For a while there have been rumblings of the Beach’s slow demise. Despite the recent media reports, we continue to see new businesses open and others expanding. The Beach business community is resilient, and with the many community-based projects filling the calendars of the spring, summer and fall, the Beach is offering more for its residents than many other communities in Toronto.
One of the primary concerns has been the closures of favourite restaurants and stores. The reality is that Queen Street is an ever-evolving hub of business and opportunity. This means that the closure of one store, despite how sad it may be, makes room for another to have their shot. New openings like The Beach Market and Yum Croissant, across from the fire hall, have already drawn in curious residents. Two pop ups have filled in a few gaps, like The Gargoyle at 1932 Queen St E, and The Chufa Co, a shipping container retrofitted to shell out vegan soft serve at Queen and Waverley. Rowe Farms was bursting at the seams and moved three doors west to a much larger space, and we look forward to welcoming Slate restaurant at Queen and Wineva, and The Yard, an expansion of the popular hot spot, Hogtown Smoke.
It’s foolish to deny that empty storefronts are not a problem, however the issue isn’t unique to the Beach. Cities as big as New York are undergoing rapid amounts of change as high rents, foreign investors, and online shopping (and a slew of other complex forces) are driving out everything that once made neighbourhoods alive with culture, small business, and all the idiosyncrasies of a vibrant community. Of course, telling that to a struggling business owner doesn’t help, and is also rather insulting. So, what is the solution? What do we do, and what roles do each of us play in making sure we don’t become a street full of empty stores or cold, chain restaurants and retail giants devoid of character, where nobody knows your name?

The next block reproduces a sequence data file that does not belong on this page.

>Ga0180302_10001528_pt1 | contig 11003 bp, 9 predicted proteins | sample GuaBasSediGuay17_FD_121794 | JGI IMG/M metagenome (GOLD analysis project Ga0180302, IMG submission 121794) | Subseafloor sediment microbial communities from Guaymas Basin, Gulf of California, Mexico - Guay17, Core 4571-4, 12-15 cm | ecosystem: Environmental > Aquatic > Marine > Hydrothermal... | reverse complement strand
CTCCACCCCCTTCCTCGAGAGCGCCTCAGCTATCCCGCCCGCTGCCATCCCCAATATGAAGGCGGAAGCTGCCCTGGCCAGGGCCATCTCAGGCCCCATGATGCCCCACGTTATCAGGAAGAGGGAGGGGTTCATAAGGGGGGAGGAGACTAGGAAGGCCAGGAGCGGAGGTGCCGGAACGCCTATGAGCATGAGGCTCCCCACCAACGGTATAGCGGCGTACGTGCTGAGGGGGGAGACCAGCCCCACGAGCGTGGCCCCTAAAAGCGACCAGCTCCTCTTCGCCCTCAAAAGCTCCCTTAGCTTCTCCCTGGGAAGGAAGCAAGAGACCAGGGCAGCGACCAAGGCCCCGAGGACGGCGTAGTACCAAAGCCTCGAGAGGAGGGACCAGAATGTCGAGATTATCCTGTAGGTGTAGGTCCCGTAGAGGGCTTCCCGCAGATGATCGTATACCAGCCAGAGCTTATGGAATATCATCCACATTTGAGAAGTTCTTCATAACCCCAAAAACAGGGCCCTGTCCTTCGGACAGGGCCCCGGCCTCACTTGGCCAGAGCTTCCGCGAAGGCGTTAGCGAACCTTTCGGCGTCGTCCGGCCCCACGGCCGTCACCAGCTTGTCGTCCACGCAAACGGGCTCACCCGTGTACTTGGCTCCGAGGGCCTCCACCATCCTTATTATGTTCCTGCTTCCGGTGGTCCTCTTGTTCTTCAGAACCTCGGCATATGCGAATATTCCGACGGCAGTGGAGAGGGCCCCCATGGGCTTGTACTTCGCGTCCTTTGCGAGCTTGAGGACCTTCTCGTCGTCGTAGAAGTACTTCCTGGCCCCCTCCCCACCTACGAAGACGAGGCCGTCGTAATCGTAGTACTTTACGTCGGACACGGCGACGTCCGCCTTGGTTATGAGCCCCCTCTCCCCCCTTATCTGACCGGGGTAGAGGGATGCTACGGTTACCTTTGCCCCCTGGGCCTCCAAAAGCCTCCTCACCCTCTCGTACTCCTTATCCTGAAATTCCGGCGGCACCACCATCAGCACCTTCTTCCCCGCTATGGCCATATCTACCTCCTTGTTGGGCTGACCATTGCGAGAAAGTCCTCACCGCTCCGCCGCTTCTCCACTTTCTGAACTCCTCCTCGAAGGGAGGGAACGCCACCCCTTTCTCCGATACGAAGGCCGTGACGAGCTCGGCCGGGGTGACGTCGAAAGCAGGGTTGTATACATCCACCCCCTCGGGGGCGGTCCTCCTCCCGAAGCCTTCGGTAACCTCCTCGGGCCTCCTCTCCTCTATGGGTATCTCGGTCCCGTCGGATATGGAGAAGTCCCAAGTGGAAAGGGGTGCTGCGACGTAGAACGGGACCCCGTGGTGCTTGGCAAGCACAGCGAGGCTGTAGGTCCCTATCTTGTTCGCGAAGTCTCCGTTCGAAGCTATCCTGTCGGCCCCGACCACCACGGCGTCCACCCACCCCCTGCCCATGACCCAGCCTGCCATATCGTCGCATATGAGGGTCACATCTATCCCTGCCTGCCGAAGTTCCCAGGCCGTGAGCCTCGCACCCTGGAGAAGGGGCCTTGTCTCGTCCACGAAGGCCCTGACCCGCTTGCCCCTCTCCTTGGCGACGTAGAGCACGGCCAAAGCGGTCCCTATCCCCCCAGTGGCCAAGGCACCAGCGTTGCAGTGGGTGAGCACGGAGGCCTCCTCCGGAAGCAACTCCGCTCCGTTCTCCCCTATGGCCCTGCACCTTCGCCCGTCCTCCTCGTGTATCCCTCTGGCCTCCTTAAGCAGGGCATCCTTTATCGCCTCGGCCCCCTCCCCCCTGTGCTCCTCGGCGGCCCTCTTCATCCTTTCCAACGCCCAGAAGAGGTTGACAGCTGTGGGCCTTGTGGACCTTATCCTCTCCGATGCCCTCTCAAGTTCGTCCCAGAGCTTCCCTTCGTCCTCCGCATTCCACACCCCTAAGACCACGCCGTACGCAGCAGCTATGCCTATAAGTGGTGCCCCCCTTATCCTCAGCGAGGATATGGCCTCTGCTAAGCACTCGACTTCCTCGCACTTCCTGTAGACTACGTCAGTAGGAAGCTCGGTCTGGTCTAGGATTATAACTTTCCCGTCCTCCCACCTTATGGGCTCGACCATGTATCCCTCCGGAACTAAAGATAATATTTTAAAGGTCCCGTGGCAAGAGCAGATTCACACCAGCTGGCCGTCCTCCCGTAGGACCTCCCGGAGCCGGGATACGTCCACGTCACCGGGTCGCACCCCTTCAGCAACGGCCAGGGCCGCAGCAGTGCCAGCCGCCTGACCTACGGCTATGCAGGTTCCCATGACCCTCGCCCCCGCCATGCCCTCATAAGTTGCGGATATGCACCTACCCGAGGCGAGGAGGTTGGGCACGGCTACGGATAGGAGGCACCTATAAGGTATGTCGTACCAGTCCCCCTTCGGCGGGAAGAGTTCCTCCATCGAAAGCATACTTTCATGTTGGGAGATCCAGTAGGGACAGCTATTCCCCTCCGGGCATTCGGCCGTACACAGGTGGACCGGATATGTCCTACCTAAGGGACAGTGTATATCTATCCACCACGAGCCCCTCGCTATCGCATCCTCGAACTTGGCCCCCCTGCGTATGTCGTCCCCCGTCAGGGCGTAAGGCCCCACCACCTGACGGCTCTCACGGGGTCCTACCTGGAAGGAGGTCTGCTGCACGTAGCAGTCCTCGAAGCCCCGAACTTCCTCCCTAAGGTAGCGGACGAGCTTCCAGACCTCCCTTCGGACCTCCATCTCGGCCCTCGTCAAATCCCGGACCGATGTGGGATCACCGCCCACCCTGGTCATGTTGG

Businesses can listen to their customers’ needs and adapt. This may be by testing out later opening hours, utilizing promotions and deals to entice customers, or improving their digital media presence. Businesses can take advantage of the help provided not only from the BIA, but also from the City, as well as their fellow business owners. Networking, collaboration, and the ongoing promotion of neighbouring businesses will only benefit the overall health of the business community.
Residents can shop, dine, and use the services right on their doorstep. Our neighbourhood is extremely walkable, and a lot friendlier than that Smart Centre or strip mall. Residents can check in-store before they check online. Residents can form groups and brainstorm their own strategies to alleviate problems (just look at DECA’s pop up program). Beachers are passionate and fiercely loyal to their neighbourhood, and that support will help to keep us strong.
The BIA promises to undertake more creative engagement, make data driven decisions, and utilize our Marketing Committee to continue to promote the area and the activities of our member businesses.
It will continue to drive people to the strip with favourites such as Movie Nights in the Park, Music in the Park, Halloween on Queen, and brainstorm new and different ways to bring animation to the streets.
We all have a role and responsibility in making our community a vibrant and dynamic place to live, work and play. Change takes time, change takes patience, and most importantly, change takes support.
For more information on events, programs, and news in the Beach Village, visit www.thebeachvillage.com